City Hall

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The city hall of San Francisco is one of the country’s most magnificent Beaux-Arts buildings, and arguably the most beautiful city hall in all of the United States. The city hall’s grandeur was a reflection of the growing importance of the city of San Francisco.

The Dome of the City Hall in San Francisco
San Francisco City Hall

It is an enormous building, occupying two city blocks. Its central dome is even taller than that of the United States Capitol in Washington, D.C.

Old City Hall

The current building replaced the Old City Hall, which opened in 1899 after twenty-seven years of construction. In 1906, only seven years after its completion, this domed building was destroyed by the disastrous earthquake of 1906.

A New City Hall

In 1912 a competition was organized to choose a design for a new city hall, which was to be the central building of the planned Civic Center. The winning proposal was submitted by Arthur Brown, the architect responsible for many other buildings in San Francisco, including the Opera House and the Coit Tower.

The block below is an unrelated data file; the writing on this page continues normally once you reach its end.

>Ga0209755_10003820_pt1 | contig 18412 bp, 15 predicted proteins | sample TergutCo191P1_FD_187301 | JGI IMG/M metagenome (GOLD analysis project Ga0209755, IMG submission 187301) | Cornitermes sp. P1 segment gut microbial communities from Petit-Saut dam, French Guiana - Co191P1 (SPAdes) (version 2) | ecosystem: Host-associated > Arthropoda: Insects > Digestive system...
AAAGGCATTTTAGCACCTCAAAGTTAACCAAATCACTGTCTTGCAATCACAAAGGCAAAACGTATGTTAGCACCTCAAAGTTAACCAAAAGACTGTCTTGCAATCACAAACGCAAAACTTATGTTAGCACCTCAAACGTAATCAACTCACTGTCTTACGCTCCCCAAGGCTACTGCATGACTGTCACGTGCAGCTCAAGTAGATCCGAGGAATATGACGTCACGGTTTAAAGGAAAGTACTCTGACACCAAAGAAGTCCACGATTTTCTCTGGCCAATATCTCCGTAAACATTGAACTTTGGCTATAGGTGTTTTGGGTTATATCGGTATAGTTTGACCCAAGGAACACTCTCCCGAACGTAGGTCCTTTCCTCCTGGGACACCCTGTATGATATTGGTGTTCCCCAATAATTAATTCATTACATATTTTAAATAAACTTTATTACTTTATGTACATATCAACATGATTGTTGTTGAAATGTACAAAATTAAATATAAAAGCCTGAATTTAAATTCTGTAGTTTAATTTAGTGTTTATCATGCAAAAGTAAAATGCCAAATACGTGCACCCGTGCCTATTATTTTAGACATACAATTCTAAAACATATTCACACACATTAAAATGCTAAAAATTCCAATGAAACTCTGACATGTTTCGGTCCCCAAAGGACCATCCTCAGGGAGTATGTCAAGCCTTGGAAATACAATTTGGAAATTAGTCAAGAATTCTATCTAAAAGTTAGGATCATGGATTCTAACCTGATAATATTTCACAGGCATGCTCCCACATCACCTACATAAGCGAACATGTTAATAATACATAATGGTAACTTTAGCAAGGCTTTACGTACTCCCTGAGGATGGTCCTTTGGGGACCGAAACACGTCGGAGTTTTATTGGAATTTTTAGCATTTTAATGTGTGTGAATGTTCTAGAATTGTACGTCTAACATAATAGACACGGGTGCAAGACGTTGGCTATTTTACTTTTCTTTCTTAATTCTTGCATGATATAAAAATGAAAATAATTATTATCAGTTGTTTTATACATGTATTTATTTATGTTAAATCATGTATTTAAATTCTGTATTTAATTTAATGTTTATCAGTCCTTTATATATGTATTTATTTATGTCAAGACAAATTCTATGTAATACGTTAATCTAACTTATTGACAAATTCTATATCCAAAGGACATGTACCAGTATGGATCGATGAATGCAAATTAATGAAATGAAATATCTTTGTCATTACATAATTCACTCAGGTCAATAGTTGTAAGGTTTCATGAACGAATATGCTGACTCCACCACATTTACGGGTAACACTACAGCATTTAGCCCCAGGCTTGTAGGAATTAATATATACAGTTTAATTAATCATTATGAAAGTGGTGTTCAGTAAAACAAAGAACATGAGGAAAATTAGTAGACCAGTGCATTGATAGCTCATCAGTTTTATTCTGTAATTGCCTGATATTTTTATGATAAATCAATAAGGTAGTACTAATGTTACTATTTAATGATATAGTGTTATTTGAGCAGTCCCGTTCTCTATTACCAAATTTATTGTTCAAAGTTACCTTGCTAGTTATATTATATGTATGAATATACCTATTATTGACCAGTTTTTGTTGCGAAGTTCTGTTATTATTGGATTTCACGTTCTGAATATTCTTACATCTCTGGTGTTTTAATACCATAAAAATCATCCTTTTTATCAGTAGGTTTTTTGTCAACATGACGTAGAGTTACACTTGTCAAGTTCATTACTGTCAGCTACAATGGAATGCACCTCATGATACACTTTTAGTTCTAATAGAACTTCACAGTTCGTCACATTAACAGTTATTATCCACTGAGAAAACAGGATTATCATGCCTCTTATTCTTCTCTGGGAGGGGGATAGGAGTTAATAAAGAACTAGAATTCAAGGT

West side of the San Francisco City Hall
West side

Brown’s classical design was influenced by his studies at the École des Beaux-Arts in Paris. The building, constructed between 1913 and 1915, uses many classical design elements like the portico and Doric columns. The Dôme des Invalides in Paris served as the inspiration for the huge dome.

The city hall’s interior features beautiful stuccoed walls and ceilings, marble floors and a monumental marble staircase flanked by elegant lanterns.


East side of the city Hall, seen from Civic Center Plaza in San Francisco
East side

On October 17, 1989, an earthquake of magnitude 7.1 hit San Francisco, damaging the City Hall. Its dome had moved four inches (ten centimeters) and cracks appeared in the wall.

A thorough renovation, completed in 1999, not only repaired the damage; it also restored the building to its original splendor and made the building seismic-proof. This was achieved by isolating the building from its foundation by installing an isolation layer of rubber and steel discs under the building. The layer protects the historic building by absorbing the seismic shocks.

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